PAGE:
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Saturday, February 13, 2010

To-morrow is Saint Valentine's Day

To-morrow is Saint Valentine's day,
All in the morning betime,
And I maid at your window,
To be your Valentine.
Then up he rose, and donn'd his clothes,
And dupped the chamber-door;
Let in a maid, that out a maid
Never departed more.

Yes, Ophelia, you are right; tomorrow is Saint Valentine’s Day, and while I’ve yet to create a card specific to this occasion, I have been somewhat sentimental about it. Pictured above is one of my first valentine’s received in grade school — fourth grade — when as students we were assigned to bring Valentines to class. This one was from Michael Brink, a boy who lived in a much more posh area than me. I felt so good that it said “song of love” perhaps like Laura in Tennessee Williams’s play The Glass Menagerie, but after he sent me that card, Michael never spoke to me in grade school or high school. I haven’t saved the valentine because I harbored a crush on him. I just liked the card and the feeling I had when I first received it.

Another Valentine’s card (posted below) that I’ve saved is from Catherine, the subject of one of my black and white portraits and also featured in my black and white prints including Dinner is Served, Cocktails and Engaging Conversation, and Thanksgiving in Riverdale, the print discussed in my eighth posting. All these prints can be viewed in the black and white gallery on my web-site.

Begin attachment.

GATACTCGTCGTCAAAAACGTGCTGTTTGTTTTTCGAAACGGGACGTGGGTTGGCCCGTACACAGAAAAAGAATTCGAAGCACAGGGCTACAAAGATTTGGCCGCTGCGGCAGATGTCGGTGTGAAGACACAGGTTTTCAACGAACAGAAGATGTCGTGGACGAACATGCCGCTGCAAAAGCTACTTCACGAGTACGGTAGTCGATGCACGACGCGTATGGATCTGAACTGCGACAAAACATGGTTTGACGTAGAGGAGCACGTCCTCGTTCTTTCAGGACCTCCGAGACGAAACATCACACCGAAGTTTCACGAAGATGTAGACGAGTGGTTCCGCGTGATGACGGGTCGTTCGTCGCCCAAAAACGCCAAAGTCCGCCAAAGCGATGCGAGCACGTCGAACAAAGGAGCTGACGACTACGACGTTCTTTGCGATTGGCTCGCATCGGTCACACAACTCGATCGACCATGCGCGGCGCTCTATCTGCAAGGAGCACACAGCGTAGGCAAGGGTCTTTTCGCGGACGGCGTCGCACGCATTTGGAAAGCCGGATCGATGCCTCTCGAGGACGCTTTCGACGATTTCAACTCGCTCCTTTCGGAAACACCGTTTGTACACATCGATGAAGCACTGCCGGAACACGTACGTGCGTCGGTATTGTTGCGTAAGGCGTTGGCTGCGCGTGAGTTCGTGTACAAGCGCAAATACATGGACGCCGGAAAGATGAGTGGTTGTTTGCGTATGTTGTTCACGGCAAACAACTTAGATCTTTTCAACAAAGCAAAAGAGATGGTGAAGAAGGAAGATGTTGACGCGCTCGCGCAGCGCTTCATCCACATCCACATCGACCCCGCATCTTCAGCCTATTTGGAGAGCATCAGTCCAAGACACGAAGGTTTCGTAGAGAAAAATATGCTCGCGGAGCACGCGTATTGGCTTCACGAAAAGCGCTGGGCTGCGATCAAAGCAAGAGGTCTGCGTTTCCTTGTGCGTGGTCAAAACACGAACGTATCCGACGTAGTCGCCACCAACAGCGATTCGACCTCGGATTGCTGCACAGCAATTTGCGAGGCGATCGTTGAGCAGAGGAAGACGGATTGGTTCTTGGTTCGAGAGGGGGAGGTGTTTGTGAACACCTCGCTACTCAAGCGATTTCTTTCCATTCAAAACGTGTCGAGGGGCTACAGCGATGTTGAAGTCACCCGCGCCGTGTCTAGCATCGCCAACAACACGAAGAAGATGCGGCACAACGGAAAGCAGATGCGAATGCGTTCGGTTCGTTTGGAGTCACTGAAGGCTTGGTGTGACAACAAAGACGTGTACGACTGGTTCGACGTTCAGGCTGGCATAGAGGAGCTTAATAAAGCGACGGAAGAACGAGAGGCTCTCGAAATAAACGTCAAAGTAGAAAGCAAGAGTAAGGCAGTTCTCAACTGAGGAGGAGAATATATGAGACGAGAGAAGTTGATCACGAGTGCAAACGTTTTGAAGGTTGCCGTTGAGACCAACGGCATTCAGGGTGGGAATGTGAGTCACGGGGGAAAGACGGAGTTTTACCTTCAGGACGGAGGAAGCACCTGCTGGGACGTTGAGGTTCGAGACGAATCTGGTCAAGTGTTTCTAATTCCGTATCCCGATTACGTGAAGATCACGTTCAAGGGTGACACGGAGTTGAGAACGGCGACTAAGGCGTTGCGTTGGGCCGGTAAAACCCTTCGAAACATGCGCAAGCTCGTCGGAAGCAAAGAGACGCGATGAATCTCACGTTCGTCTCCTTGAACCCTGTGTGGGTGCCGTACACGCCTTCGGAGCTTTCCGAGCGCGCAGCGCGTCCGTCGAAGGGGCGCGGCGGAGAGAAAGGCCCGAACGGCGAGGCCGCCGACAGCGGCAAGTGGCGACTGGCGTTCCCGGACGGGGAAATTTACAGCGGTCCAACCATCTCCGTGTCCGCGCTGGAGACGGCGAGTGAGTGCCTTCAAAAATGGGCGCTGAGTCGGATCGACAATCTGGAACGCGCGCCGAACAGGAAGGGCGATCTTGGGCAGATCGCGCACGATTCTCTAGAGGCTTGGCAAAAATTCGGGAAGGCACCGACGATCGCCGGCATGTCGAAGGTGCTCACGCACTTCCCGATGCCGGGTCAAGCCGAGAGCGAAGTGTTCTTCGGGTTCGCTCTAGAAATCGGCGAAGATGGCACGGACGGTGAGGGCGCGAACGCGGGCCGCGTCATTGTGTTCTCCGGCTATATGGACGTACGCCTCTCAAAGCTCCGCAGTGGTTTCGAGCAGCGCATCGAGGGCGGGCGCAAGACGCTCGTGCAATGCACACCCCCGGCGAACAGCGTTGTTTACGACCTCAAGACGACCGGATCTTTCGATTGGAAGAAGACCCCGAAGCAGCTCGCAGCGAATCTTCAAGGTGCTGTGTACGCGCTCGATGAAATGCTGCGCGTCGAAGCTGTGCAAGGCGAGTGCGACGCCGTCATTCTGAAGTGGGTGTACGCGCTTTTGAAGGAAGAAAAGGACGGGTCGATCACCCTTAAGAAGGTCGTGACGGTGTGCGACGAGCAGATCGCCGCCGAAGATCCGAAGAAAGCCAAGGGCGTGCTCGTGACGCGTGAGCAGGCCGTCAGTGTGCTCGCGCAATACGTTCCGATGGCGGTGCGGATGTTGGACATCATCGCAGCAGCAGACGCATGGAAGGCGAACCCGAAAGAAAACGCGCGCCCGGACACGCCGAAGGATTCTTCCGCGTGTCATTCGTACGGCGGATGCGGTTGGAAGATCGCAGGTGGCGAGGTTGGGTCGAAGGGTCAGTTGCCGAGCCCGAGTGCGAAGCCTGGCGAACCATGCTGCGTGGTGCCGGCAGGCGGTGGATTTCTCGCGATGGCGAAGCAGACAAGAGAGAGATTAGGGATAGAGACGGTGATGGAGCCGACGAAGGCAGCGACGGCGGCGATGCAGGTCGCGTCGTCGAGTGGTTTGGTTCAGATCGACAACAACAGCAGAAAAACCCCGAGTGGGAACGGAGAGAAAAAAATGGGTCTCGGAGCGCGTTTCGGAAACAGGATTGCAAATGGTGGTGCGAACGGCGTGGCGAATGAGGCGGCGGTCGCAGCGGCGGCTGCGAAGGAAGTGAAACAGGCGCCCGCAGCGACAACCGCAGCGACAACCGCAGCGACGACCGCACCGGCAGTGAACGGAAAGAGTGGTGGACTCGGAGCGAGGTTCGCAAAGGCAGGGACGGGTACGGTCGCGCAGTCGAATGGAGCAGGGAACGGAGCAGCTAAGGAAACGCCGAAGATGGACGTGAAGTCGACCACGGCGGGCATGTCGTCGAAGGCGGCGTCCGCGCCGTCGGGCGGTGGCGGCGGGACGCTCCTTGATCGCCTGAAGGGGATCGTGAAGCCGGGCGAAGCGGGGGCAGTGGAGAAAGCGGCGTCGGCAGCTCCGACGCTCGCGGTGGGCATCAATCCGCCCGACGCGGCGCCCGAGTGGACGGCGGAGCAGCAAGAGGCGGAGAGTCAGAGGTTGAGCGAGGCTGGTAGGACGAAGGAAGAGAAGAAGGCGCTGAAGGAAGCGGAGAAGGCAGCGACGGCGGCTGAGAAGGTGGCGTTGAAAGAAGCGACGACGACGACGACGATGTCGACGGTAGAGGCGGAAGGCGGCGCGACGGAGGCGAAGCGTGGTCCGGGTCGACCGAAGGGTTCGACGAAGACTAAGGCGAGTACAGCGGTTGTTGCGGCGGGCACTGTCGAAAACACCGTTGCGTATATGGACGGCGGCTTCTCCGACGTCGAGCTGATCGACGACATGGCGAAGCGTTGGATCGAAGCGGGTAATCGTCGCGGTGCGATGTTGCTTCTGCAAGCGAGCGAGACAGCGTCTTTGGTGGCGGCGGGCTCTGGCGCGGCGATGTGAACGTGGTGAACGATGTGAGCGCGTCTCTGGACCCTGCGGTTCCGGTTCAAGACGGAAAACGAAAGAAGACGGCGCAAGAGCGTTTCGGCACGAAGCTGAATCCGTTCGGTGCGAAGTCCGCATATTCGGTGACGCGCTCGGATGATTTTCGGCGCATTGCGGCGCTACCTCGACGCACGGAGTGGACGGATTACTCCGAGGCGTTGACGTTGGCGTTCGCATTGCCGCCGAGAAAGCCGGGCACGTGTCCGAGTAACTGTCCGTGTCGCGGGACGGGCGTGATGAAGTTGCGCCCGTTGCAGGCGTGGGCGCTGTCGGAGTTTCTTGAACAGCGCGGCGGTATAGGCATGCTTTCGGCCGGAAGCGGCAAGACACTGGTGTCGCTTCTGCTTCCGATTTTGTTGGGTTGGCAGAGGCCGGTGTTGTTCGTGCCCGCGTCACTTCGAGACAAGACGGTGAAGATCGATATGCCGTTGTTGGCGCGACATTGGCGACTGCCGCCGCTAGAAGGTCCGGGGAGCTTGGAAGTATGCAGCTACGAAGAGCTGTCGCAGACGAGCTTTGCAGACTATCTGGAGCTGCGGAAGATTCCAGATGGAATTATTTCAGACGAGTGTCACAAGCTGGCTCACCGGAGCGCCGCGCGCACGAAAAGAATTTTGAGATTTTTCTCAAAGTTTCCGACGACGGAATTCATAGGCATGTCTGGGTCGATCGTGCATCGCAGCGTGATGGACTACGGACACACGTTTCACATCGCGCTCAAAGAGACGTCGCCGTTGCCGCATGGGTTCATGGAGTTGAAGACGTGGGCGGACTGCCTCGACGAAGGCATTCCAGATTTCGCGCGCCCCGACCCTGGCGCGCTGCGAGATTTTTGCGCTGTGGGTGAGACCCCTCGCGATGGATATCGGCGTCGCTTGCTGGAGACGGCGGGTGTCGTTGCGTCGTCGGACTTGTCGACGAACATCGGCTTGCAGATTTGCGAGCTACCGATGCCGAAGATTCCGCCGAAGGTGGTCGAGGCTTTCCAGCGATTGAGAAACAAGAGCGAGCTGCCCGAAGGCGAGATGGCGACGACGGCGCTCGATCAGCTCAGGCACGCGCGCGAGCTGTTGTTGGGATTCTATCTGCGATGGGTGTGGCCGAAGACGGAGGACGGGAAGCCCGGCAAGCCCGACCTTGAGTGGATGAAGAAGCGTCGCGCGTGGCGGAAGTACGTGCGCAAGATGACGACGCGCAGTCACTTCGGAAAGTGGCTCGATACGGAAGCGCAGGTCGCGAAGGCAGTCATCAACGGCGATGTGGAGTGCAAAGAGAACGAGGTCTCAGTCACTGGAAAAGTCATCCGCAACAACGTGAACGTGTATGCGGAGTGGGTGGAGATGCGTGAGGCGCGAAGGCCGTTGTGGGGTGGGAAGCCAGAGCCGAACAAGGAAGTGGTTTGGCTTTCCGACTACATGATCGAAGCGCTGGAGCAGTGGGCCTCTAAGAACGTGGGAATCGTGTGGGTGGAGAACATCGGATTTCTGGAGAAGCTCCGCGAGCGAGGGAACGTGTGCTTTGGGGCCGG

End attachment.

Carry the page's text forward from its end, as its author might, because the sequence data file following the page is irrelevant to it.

Catherine sent me this Valentine upon my receiving five straight “A' s” in undergraduate school and included her acknowledgement of this in the card:

I had saved this correspondence because not only had I been inspired by Catherine in a way that caused me to photograph her, but I had hoped to write about her one day. As you will see, in her obituary posted below, she was an interesting woman.

Paper cards stored in desk drawers provide great inspiration on days when there seems none to be had. Just looking at them can cause a wealth of ideas to come forward during dry spells in the creative process. There is nothing that comes close to a personal card to preserve a moment and I offer a wide variety of unique cards that can be viewed more closely on my web-site.


I no longer actively produce event program covers, invitations and the types of greeting cards described here or on my website but arrangements might be able to be made under certain circumstances. My focus is on the Words In Our Beak book series, pictured below...


...whose stories are told from the point of view of Cam, a female cardinal, whose photo is on the cover of each book. Words In Our Beak’s goal is to open readers to a simple understanding of the winged world and their environment. Set in my rooftop garden in NYC Words In Our Beak is directed to children and adults who are curious about birds, and want to learn about them from a unique perspective. The books include hundreds of images of flora and fauna, links to movies, as well as to informative narratives that have been created by the author.

Please click here to go to my blog post that provides details as to where you can get these books.

Additionally, I have rendered some images from these books into other formats and they are available via Fine Art America (FAA). Some of my other photographs (Black & White CollectionKaleidoscopic Images and the famous Mandarin duck who visited NYC) can also be found on my FAA pages.

"Never say never," the saying goes, and I suppose that applies to saying, "I no longer....," which I did in my 2018 addendum and now I'm here to announce at the advice of Chris Deatherage, my book series formatter, who is also my web-master (for I now have some versions of the greeting cards that are referenced in this blog post available via FAA, please click here to view them.

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